PM flags further support measures ahead of possible second wave

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Prime Minister Scott Morrison has flagged another round of stimulus measures ahead of the “fiscal cliff” we risk toppling over as Victoria’s second wave threatens a national recovery.

The PM and Treasury are pondering a new version of JobKeeper to run past the initial September finish date and may bring forward tax cuts and the possible extension of insolvency protections, reports Investor Daily.

“There will be a further phase of how we continue to provide support … in industries or in businesses or parts of the country that are more affected by COVID than others, then where there is the need, then there will continue to be support,” said Mr Morrison.

“And so this is about tailoring a national program to provide support where the support is needed.”

Measures are likely to be extended for the tourism sector and airlines, which have seen massive job losses due to restrictions on both international and domestic travel.

And although Victorian businesses will suffer from the lockdown extension for another six weeks, the PM confirmed that new stimulus measures will not be limited exclusively to Victorians.

“We’re running a national programme of support,” he said.

“That national programme of support will give people in the same areas of need the same support. It’s not a state-based programme or anything like that, in the same way it has operated up until now. It’s been something that has operated nationally and something that has been directed towards businesses that have had that fall-off in turnover and to their employees, and similarly JobSeeker is applied across the nation.”

Leading economists have long been warning of ending stimulus too early.

“While government has rolled out significant stimulus to date, the fact that hidden unemployment is still substantial is in itself proof that the stimulus hasn’t been big enough to stop unemployment rising, and it’s concerning to hear talk about spending less in the second half of the year than in the first half,” Australia Institute chief economist Dr Richard Denniss told the Senate.

“The only thing keeping the economy afloat is the increase in government spending, yet the government is promising to cut that in the second half of the year – the consequences of that are disastrous.”

Federal treasurer Josh Frydenberg also flagged more income support beyond September.

The first thing to say is that the JobSeeker and JobKeeper programs are already legislated to the end of September. So, even with the six-week lockdown [in Victoria] announced by Premier Andrews, that takes it out to the end of August,’’ said Mr Frydenberg.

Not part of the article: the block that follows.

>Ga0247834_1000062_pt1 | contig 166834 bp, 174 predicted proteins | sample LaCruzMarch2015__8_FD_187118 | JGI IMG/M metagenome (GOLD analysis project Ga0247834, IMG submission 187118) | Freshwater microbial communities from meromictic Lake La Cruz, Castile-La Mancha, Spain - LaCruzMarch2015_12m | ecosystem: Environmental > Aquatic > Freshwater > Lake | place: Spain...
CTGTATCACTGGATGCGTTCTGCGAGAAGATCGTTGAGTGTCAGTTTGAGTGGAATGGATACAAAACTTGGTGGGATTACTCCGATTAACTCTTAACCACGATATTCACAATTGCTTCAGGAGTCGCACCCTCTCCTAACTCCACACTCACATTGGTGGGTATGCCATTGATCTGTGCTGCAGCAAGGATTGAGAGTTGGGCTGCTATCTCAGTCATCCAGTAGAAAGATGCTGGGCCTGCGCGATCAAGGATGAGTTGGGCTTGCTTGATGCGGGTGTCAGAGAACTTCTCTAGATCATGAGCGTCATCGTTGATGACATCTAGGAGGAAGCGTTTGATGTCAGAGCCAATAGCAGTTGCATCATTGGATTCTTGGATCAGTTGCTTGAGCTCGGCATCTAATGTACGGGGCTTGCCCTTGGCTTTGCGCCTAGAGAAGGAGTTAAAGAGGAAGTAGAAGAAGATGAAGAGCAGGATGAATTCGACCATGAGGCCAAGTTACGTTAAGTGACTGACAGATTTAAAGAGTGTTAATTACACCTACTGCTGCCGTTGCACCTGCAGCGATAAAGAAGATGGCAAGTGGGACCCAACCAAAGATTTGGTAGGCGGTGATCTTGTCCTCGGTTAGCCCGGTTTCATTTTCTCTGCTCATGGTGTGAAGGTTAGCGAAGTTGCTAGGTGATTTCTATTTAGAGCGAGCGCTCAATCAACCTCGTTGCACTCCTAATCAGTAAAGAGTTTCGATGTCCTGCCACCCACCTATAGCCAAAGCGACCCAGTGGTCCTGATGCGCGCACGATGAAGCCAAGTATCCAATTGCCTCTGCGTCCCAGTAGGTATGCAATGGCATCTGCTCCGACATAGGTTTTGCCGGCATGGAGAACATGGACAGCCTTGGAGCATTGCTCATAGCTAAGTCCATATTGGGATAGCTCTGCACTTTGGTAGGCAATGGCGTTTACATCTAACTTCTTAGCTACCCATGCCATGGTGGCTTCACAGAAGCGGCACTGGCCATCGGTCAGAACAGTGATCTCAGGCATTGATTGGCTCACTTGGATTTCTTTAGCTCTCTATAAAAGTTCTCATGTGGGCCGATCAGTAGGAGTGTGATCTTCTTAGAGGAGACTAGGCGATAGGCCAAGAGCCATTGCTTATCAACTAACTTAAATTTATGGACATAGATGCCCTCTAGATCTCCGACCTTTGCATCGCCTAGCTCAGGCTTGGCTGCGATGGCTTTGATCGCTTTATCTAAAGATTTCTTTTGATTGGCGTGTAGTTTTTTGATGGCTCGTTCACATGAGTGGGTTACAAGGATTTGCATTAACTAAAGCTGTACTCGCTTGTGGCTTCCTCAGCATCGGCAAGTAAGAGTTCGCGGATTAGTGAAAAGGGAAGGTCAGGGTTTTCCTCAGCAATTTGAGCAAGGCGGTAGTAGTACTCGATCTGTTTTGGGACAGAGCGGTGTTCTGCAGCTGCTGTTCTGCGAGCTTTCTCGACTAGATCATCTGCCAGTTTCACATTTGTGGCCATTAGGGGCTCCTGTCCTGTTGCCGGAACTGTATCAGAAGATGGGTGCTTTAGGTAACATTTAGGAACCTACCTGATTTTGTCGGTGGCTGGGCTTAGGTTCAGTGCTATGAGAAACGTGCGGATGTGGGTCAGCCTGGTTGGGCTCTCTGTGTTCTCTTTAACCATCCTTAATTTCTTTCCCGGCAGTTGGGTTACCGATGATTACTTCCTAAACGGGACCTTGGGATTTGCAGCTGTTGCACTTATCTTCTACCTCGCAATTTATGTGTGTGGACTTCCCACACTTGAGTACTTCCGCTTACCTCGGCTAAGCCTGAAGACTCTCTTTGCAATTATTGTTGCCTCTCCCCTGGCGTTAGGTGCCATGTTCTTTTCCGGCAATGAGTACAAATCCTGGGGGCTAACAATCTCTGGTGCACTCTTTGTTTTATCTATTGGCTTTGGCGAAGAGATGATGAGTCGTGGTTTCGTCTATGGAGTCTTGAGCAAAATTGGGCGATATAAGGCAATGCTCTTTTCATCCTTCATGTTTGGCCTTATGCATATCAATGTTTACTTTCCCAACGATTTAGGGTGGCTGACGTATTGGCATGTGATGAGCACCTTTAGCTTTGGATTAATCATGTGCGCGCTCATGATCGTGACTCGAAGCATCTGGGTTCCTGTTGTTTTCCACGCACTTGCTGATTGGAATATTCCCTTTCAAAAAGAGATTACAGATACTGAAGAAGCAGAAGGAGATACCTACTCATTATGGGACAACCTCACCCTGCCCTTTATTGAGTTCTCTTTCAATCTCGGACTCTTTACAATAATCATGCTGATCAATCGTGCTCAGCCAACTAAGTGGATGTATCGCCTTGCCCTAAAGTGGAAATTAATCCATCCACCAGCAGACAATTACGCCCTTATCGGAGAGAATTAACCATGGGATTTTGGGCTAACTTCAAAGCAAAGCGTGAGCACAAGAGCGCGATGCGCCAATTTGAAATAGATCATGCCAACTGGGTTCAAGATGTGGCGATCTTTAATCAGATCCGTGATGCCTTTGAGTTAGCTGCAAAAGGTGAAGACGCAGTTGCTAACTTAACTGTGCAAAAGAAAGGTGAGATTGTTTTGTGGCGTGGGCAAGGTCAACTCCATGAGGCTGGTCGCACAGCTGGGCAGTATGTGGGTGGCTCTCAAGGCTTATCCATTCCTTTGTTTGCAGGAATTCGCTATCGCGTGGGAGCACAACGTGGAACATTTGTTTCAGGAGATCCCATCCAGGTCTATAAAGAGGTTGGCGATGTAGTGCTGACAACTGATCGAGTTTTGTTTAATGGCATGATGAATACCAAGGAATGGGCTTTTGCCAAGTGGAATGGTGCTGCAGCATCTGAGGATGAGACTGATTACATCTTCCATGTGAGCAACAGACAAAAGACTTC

But after that, there’s going to be that really awkward and tough reopening measures again, which might last a couple of months past that.

Yes, and there’s going to be another phase of income support. The details of which will be announced on July 23. We recognise that some sectors are going to recover more slowly than others. For example, the tourism sector as a result of the international borders being closed. We’ve announced a number of sector-wide specific packages for housing, for the arts, for tourism.”

Many major banks have also announced further support measures beyond the first round of assistance, extending loan holidays and creating flexibility around debt repayments.

“Those who are able to repay their loans will resume doing so, which is in the best interests of those customers and allows support to be directed to those who need it,” said Australian Banking Association CEO Anna Bligh.

“Encouragingly, many customers have already chosen to resume making repayments… This next phase of bank support will avoid a ‘cliff’ for customers in September and give them the breathing space they need to work with their bank and get back on their feet financially.”

Do you or does someone you know need more help beyond the initial September cessation of support?

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Written by Leon Della Bosca

Leon Della Bosca is a voracious reader who loves words. You'll often find him spending time in galleries, writing, designing, painting, drawing, or photographing and documenting street art. He has a publishing and graphic design background and loves movies and music, but then, who doesn’t?



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